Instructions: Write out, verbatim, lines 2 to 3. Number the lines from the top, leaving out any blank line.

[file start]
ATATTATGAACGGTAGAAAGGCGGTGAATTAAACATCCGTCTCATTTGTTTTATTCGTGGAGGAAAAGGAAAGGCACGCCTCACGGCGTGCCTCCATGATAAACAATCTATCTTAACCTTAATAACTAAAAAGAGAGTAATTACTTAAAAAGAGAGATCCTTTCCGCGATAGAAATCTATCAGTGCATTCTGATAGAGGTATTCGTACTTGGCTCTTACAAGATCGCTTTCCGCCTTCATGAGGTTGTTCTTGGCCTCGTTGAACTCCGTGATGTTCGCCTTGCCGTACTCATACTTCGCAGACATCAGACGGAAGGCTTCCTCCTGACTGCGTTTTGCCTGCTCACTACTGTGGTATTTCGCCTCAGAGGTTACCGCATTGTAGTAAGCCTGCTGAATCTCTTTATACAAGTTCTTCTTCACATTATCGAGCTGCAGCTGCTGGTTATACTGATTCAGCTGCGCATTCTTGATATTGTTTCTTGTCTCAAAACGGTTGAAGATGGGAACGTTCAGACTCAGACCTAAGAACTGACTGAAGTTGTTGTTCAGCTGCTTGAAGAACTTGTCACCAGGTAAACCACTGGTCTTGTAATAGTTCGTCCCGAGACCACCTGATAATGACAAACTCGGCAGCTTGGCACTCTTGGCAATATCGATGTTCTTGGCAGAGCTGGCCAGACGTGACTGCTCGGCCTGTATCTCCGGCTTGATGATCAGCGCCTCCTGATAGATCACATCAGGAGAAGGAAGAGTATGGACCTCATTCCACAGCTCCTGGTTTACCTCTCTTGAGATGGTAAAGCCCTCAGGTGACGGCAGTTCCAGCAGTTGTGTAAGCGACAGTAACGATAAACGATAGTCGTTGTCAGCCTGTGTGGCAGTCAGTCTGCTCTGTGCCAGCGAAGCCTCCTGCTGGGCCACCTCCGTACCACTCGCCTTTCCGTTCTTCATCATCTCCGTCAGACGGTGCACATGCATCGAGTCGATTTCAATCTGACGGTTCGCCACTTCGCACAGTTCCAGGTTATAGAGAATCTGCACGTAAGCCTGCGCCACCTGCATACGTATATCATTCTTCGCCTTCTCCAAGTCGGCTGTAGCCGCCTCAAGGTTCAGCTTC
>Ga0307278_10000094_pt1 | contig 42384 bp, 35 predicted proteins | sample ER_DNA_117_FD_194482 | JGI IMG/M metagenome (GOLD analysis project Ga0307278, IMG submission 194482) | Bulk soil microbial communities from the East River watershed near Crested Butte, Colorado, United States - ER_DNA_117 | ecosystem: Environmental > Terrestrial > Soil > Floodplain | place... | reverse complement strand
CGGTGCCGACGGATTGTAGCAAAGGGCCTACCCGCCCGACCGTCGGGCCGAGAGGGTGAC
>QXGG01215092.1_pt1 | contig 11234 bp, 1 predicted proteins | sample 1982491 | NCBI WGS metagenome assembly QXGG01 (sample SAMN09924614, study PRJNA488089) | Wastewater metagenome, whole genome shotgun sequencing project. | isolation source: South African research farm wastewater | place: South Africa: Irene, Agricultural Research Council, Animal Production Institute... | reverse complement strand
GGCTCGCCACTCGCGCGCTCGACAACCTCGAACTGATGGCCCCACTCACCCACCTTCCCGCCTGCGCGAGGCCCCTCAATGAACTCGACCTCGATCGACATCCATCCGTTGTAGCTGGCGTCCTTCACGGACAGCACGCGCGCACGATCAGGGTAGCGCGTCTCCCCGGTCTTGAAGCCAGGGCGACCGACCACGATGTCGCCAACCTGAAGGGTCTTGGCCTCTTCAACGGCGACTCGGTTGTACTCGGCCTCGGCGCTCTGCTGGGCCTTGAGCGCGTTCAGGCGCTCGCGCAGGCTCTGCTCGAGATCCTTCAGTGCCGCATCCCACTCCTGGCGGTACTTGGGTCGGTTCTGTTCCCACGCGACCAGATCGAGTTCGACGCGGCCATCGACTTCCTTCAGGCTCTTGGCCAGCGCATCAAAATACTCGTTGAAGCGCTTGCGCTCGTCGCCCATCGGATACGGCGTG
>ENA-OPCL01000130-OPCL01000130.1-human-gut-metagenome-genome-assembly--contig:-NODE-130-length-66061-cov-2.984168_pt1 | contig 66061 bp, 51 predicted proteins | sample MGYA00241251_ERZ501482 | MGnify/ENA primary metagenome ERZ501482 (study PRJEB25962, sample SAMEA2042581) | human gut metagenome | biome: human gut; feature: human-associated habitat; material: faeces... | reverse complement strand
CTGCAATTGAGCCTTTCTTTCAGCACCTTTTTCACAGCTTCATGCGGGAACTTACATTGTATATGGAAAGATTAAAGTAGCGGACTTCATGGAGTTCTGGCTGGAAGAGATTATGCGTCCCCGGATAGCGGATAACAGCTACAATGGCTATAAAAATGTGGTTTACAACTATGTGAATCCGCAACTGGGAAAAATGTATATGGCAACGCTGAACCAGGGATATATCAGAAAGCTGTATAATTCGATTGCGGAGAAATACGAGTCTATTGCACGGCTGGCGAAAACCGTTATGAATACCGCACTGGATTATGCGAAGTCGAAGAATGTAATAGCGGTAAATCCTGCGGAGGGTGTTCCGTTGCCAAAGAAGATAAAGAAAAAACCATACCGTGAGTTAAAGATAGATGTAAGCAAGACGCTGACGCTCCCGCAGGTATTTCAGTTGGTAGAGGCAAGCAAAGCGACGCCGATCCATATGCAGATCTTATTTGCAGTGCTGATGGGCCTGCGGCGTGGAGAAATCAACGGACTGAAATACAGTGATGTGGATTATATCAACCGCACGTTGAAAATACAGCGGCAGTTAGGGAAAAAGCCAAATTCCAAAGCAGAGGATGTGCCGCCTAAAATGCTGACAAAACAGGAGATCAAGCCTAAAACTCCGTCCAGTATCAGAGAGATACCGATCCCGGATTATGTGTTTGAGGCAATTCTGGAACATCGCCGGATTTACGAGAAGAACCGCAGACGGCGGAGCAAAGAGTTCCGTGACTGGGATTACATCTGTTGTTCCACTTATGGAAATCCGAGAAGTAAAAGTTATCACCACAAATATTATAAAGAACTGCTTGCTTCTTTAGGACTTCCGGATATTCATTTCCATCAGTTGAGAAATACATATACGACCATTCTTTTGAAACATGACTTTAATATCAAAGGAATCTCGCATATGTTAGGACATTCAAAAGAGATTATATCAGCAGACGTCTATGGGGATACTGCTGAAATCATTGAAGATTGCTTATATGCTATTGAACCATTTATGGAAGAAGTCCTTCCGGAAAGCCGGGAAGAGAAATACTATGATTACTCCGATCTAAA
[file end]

>Ga0307278_10000094_pt1 | contig 42384 bp, 35 predicted proteins | sample ER_DNA_117_FD_194482 | JGI IMG/M metagenome (GOLD analysis project Ga0307278, IMG submission 194482) | Bulk soil microbial communities from the East River watershed near Crested Butte, Colorado, United States - ER_DNA_117 | ecosystem: Environmental > Terrestrial > Soil > Floodplain | place... | reverse complement strand
CGGTGCCGACGGATTGTAGCAAAGGGCCTACCCGCCCGACCGTCGGGCCGAGAGGGTGAC